Minister: Unfair for EC to call palm oil high indirect land-use risk

Primary Industries Minister Teresa Kok said it is unfair for the EC to single out palm oil as a high indirect land-use change (ILUC) risk and soy bean as a low ILUC change risk. ― Picture by Miera Zulyana
Primary Industries Minister Teresa Kok said it is unfair for the EC to single out palm oil as a high indirect land-use change (ILUC) risk and soy bean as a low ILUC change risk. ― Picture by Miera Zulyana

KUCHING, March 13 — Primary Industries Minister Teresa Kok says it is unfair for the European Commission (EC) to single out palm oil as a high indirect land-use change (ILUC) risk and soy bean as a low ILUC change risk.

According to Kok, what the EC means is that planting palm trees will change the nature of the land.

“That means you are going to chop down more trees. We are not happy how come soy beans can be considered as low ILUC risk but palm oil is high ILUC risk by the EC. So we put forward our argument on this,” she told reporters after making a courtesy call on Chief Minister Datuk Patinggi Abang Johari Tun Openg here today.

She said basically palm oil will cause land use to be changed and in order to reduce deforestation, the EC wants to phase out palm oil from the EU market especially in the biodiesel sector.

“We think this is unfair and we have come out with our country’s position and presented it to the EC. We hope they will consider Malaysia’s position because we are the second largest palm oil producing country,” she said.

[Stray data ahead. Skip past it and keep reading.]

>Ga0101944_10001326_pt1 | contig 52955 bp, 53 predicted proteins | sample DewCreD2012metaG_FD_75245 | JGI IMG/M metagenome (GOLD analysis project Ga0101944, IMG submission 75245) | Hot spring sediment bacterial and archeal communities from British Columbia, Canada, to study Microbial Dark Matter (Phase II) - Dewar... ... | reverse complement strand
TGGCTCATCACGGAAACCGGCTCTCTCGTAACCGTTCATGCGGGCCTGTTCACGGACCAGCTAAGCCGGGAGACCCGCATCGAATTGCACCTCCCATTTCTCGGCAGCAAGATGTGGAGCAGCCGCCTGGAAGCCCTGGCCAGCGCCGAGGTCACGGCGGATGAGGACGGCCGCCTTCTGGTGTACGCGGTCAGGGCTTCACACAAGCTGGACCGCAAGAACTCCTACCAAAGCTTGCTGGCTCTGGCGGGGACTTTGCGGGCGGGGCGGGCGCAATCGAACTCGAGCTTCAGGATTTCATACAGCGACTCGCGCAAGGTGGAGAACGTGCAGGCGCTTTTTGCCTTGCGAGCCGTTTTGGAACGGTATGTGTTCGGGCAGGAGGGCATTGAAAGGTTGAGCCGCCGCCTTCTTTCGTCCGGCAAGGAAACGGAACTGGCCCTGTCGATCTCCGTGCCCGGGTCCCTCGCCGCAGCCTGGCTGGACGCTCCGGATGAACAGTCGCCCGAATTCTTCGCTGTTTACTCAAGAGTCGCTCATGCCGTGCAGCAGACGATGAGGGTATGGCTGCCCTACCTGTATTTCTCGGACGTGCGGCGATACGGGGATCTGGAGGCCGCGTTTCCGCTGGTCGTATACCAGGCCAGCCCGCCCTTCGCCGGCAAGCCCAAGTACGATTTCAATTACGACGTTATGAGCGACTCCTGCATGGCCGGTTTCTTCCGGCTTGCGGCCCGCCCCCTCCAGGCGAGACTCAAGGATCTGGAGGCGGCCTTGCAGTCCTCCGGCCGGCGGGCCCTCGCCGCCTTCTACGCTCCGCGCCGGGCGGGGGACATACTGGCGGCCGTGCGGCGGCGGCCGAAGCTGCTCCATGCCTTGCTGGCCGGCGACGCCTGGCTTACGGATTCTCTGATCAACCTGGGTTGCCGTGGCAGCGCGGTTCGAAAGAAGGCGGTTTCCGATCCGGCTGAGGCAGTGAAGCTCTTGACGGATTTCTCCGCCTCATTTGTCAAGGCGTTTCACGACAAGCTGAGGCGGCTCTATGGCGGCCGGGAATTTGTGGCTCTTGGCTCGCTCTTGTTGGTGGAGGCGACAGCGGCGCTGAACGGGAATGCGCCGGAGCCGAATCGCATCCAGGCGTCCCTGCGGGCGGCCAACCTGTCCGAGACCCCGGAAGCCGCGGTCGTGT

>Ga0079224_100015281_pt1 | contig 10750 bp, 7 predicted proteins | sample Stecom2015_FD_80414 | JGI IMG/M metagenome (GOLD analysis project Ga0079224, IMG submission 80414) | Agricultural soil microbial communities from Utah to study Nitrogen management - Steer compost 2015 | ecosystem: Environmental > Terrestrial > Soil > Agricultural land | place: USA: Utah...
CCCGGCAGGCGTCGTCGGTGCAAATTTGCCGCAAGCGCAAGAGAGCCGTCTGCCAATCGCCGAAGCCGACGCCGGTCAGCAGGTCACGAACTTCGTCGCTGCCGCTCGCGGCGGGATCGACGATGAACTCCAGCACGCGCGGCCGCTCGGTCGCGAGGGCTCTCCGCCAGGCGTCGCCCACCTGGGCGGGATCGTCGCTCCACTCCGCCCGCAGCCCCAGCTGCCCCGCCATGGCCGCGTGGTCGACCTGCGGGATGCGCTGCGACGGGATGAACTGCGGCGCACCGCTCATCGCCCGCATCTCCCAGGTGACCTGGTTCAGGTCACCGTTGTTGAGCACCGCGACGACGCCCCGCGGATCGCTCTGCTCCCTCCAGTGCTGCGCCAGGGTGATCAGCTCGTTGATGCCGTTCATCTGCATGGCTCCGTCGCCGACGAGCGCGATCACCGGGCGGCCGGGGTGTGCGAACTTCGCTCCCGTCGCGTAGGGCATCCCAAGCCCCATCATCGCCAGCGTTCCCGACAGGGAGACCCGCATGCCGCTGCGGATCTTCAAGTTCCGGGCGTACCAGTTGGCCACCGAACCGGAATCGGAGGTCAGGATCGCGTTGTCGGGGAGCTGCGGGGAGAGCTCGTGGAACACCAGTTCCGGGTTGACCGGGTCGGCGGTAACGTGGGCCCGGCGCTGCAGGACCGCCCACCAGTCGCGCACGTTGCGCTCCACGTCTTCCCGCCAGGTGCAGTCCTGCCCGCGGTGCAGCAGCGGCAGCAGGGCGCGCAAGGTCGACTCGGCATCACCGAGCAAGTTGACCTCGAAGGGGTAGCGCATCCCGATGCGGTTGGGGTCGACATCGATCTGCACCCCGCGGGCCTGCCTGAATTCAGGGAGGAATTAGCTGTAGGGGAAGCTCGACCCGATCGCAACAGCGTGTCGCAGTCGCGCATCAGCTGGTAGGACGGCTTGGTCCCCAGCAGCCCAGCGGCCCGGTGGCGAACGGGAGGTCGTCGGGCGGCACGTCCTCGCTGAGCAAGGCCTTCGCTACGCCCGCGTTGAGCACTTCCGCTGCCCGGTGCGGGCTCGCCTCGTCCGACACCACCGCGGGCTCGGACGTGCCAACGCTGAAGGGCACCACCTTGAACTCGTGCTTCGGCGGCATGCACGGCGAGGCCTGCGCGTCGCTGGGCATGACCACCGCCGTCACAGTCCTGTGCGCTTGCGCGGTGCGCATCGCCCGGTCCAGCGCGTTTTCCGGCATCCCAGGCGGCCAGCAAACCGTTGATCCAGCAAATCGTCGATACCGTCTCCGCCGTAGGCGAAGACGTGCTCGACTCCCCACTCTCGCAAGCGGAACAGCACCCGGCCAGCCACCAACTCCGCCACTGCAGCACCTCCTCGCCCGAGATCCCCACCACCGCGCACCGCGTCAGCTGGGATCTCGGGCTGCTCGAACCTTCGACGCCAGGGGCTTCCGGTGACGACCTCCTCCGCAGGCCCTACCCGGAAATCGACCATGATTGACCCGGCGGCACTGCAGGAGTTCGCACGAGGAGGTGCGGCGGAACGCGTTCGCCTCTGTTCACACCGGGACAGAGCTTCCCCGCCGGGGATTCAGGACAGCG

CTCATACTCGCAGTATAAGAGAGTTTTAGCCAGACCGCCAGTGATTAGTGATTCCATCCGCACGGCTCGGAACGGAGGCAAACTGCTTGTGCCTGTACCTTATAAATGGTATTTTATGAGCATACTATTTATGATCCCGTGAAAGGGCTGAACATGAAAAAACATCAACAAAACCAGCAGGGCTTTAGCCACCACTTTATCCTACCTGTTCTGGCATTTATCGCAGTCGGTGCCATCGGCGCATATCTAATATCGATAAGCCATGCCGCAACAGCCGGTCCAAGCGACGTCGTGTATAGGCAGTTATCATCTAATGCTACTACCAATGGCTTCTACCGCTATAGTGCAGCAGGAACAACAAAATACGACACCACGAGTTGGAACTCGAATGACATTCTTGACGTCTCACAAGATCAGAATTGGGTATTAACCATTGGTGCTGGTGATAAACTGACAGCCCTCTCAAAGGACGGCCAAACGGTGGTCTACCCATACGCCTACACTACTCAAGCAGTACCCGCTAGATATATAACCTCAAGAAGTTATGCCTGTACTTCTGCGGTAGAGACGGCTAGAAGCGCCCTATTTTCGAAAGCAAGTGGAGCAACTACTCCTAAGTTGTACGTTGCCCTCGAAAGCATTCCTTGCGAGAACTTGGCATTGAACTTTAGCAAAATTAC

Kok said the EC will table the Delegated Act in the European Parliament next month which aims to restrict and ban palm oil biofuel in the EU by 2030.

According to Kok, the ministry’s experts are still in Europe and in the process of justifying the case for palm oil via scientific findings to the EC.

“My ministry has already sent a delegation to argue over the methodology of the Delegated Act,” she said.

Meanwhile, sharing the contents of her meeting with the chief minister and deputy chief minister Datuk Amar Douglas Uggah Embas, Kok said as Sarawak has the biggest area under oil palm, her team is holding discussions on how to handle this issue and develop suitable strategies.

“We had very good discussions. One of the ways we want to implement is the Malaysian Sustainable Palm Oil (MSPO) certification.

“It is a certification to show the sustainability of our palm oil. We want to tell the world that Malaysia’s palm oil is from sustainable planting sources, meaning that it is planted according to good agricultural practices,” she said. — Bernama